Mortgage Disclosure Regulations Promulgated by the Consumer Financial Protection Bureau

Our readers should be aware that the financial crisis has spawned at least one new government agency. In this post, we address the Consumer Financial Protection Bureau (“CFPB”), whose central mission is “to make markets for consumer financial products and services work for Americans– whether they are applying for a mortgage, choosing among credit cards, or using any number of other consumer financial products.” With respect to mortgages, the CFPB has recently promulgated proposed regulations pertaining to mortgage disclosure.

Many people believe that the financial crisis and resulting recession were caused by borrowers entering mortgages that they did not understand and becoming financially overwhelmed as a result. The CFPB has recently proposed regulations intended to prevent this problem in the future. Revisions to the Good Faith Estimate document and the preliminary Truth-in-Lending Disclosure form figure prominently in the new regulations, so that borrowers understand the loan terms and the actual cost. For instance, the new document that combines the purposes served by the Good Faith Estimate and the preliminary Truth-in-Lending Disclosure form, now entitled the Loan Estimate, is to be presented within three business days of the mortgage application and purports to be easier to understand than similar documents presented in the past.

Further, another document, entitled the Closing Disclosure, to be presented to the borrower three business days before closing, is intended to replace the form known as the HUD-1 and the revised Truth-in-Lending Disclosure form. The Closing Disclosure is meant to prevent a borrower from being surprised by unexpected closing costs and the amount of cash needed to close. While most consumer mortgages are covered by the regulations proposed by the CFPB, common mortgage transactions such as home-equity lines of credit and reverse mortgages are excluded.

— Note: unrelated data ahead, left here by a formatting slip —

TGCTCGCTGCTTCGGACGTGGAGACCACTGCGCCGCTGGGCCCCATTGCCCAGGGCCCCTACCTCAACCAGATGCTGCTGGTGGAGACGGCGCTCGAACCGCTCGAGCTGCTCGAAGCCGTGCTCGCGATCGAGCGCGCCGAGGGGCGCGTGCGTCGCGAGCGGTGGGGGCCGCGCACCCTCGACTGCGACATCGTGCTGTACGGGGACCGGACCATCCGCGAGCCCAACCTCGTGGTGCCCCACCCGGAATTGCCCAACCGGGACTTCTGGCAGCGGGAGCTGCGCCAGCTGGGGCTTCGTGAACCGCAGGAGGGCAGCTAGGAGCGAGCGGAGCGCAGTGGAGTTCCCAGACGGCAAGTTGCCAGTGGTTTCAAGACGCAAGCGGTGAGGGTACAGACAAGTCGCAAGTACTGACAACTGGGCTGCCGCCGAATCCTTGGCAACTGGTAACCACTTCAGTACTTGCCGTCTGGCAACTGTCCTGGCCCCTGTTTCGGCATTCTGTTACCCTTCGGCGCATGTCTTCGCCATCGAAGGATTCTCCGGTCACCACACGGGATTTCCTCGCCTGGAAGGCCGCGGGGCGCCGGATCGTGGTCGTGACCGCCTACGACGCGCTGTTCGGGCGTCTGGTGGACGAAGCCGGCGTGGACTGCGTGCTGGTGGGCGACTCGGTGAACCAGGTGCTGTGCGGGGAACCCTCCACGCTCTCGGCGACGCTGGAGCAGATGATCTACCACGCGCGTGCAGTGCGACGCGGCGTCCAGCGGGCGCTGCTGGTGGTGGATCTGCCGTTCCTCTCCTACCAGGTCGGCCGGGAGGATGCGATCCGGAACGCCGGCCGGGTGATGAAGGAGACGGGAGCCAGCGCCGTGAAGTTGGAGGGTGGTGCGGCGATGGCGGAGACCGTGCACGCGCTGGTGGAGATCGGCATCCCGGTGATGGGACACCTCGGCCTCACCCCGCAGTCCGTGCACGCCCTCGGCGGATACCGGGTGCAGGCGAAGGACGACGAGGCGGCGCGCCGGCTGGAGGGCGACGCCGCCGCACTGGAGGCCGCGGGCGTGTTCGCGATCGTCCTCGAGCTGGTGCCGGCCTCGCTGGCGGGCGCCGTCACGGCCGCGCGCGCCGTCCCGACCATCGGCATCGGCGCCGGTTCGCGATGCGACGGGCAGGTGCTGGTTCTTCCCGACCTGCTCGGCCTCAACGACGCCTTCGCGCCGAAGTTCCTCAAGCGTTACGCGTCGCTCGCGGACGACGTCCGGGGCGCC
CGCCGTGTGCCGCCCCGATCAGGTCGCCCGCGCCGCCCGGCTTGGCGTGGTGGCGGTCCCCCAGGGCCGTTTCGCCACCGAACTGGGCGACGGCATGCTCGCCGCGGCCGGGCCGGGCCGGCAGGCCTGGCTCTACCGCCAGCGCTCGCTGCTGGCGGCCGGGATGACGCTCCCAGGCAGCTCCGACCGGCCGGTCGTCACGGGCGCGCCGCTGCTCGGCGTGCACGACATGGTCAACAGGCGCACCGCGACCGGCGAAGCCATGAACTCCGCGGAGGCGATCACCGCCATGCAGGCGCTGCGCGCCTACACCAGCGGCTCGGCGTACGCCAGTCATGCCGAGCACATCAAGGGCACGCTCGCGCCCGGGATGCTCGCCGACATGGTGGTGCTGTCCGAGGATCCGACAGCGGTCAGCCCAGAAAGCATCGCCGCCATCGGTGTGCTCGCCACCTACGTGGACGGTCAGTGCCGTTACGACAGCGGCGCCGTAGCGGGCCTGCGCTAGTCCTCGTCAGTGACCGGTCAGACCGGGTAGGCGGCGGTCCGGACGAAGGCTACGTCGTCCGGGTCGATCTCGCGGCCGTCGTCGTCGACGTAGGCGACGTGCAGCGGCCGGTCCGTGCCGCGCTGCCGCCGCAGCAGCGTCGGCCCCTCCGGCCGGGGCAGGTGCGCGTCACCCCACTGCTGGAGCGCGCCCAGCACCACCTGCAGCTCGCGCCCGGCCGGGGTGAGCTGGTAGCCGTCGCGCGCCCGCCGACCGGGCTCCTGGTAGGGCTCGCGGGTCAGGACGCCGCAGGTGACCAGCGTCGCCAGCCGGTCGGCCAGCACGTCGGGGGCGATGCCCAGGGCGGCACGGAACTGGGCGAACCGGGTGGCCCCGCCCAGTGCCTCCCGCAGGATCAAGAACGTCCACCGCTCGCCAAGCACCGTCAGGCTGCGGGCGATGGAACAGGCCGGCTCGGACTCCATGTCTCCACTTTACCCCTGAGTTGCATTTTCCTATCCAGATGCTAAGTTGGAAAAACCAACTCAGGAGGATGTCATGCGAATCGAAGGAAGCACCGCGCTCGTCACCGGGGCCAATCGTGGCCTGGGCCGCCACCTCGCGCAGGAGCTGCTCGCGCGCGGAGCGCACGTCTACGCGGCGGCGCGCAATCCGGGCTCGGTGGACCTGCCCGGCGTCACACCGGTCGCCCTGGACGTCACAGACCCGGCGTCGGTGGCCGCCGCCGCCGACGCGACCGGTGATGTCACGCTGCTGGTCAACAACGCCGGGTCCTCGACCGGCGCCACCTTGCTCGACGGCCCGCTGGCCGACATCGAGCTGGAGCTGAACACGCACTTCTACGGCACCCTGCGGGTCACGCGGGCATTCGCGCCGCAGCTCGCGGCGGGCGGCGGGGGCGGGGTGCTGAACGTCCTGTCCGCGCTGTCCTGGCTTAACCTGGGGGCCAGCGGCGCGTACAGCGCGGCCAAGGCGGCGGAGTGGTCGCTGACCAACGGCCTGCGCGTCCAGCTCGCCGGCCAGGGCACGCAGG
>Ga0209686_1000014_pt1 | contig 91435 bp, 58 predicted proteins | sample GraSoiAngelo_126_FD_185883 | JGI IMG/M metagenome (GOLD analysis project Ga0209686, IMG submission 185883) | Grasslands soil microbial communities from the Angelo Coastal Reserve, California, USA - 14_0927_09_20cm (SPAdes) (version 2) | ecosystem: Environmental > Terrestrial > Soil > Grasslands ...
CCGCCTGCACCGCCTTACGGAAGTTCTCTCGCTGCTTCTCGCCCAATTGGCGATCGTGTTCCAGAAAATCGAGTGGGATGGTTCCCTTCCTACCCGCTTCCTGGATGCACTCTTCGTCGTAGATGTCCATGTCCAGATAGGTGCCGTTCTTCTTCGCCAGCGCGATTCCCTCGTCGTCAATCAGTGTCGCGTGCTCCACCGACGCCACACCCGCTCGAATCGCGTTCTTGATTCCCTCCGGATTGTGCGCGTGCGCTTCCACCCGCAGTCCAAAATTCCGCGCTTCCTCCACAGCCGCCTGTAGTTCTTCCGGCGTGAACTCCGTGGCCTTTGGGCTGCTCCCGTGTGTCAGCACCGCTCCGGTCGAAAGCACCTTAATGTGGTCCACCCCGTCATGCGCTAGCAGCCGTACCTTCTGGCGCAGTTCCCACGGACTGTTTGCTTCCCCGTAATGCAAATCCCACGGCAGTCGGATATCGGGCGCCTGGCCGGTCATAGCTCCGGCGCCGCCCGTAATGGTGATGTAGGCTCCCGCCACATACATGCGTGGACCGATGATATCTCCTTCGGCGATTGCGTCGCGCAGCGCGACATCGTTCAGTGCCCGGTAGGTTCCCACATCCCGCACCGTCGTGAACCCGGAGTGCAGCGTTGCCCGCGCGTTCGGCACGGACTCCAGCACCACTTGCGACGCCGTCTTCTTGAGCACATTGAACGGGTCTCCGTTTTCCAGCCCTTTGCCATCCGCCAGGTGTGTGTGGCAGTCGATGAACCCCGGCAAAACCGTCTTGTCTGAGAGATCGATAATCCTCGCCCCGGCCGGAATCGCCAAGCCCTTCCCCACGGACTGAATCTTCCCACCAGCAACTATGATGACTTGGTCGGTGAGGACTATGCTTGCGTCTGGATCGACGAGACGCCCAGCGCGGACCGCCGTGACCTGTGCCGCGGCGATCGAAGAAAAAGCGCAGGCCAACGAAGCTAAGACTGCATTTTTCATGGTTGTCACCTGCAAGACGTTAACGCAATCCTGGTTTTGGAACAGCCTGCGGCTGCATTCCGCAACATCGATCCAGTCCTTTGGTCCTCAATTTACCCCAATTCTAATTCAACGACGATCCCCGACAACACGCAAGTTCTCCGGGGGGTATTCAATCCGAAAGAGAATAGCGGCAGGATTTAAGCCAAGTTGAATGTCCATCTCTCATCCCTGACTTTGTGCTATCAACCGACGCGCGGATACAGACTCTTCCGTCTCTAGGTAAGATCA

While the disclosure rules promulgated by the CFPB are well-intentioned, they may have a chilling effect on loan activity. The intense scrutiny and regulation of lenders may discourage some mortgage companies from making loans to certain categories of customers and from offering particular loan products. Lenders, mortgage brokers and settlement agents are required to follow a complicated set of rules at every step of the transaction. The mortgage industry has already adapted to regulations enacted after the financial crisis and may now be in a position to adapt to even more revisions, requiring additional understanding of the forms and regulations and training of those who need to use the documents. Further, while the CFPB has prohibited loan modification fees, payoff statement fees and excessive late payment fees, lenders will find what may be more onerous ways to make money or they may exit the loan business entirely. Certainly, making it more difficult for lenders to close loans is no way to propel our economy to recovery.

The new disclosure forms do not substitute for clients having a relationship with a trustworthy attorney who explains the terms of the proposed transaction in a means suitable to the particular person, based upon the sophistication of his or her understanding. The lender is disclosing the information required by the government on these disclosure forms. Borrowers should not be misled into thinking that the lenders are taking the next step in advocating for them when receiving these disclosure forms. Further, the disclosure forms will only contain the provisions required by the government, which may not include all financial details of the transaction. Our firm prides itself on personal service and detailed attention to our clients’ requirements. We are pleased to accompany our clients from the offer stage of a transaction through the closing, leaving our clients with a thorough understanding of the documents signed and their implications to their financial future.

The CFPB is offering a period for comments, which may allow for the revision of these disclosures, prior to their effective date. Our firm will continue to keep abreast of developments in this area, so that it can provide timely advice to our clients.

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